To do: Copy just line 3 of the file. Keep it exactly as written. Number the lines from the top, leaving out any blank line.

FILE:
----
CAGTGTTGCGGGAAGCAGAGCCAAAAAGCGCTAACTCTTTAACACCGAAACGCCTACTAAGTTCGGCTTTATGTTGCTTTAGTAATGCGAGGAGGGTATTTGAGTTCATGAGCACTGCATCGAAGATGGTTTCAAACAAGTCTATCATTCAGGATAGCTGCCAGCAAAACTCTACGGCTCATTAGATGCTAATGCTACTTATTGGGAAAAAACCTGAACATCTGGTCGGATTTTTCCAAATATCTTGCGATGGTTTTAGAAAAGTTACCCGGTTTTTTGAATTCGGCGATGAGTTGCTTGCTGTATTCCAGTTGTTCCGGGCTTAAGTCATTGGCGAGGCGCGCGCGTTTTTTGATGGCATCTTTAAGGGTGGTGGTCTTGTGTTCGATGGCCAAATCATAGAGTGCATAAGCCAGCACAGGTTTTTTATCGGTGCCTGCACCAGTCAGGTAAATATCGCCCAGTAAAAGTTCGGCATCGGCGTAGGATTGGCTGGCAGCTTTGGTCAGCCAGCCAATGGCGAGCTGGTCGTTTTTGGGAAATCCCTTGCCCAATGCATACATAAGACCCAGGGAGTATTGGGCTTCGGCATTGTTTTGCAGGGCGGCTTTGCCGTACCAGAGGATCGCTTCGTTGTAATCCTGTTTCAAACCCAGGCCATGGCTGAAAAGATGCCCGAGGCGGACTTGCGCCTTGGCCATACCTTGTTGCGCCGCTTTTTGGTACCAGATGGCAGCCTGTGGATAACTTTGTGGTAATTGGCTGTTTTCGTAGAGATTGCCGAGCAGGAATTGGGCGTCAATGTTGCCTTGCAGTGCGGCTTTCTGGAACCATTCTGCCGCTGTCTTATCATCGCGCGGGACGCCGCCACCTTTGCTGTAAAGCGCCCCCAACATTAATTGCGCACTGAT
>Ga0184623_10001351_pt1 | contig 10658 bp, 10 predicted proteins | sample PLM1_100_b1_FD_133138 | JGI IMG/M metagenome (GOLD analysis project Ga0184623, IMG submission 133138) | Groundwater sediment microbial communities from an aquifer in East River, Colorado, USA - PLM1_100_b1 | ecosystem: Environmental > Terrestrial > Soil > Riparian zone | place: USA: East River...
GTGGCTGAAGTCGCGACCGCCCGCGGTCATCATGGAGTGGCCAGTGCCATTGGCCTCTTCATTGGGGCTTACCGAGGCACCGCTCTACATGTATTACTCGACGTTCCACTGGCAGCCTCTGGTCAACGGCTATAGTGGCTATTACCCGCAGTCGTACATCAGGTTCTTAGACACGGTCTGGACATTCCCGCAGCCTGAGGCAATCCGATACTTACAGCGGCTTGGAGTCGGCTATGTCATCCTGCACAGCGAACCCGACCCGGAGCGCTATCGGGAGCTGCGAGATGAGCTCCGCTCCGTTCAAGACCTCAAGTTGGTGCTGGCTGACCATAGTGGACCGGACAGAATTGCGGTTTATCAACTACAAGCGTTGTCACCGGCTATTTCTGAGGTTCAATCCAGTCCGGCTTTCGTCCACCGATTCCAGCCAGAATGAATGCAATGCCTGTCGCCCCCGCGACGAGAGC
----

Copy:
GTGGCTGAAGTCGCGACCGCCCGCGGTCATCATGGAGTGGCCAGTGCCATTGGCCTCTTCATTGGGGCTTACCGAGGCACCGCTCTACATGTATTACTCGACGTTCCACTGGCAGCCTCTGGTCAACGGCTATAGTGGCTATTACCCGCAGTCGTACATCAGGTTCTTAGACACGGTCTGGACATTCCCGCAGCCTGAGGCAATCCGATACTTACAGCGGCTTGGAGTCGGCTATGTCATCCTGCACAGCGAACCCGACCCGGAGCGCTATCGGGAGCTGCGAGATGAGCTCCGCTCCGTTCAAGACCTCAAGTTGGTGCTGGCTGACCATAGTGGACCGGACAGAATTGCGGTTTATCAACTACAAGCGTTGTCACCGGCTATTTCTGAGGTTCAATCCAGTCCGGCTTTCGTCCACCGATTCCAGCCAGAATGAATGCAATGCCTGTCGCCCCCGCGACGAGAGC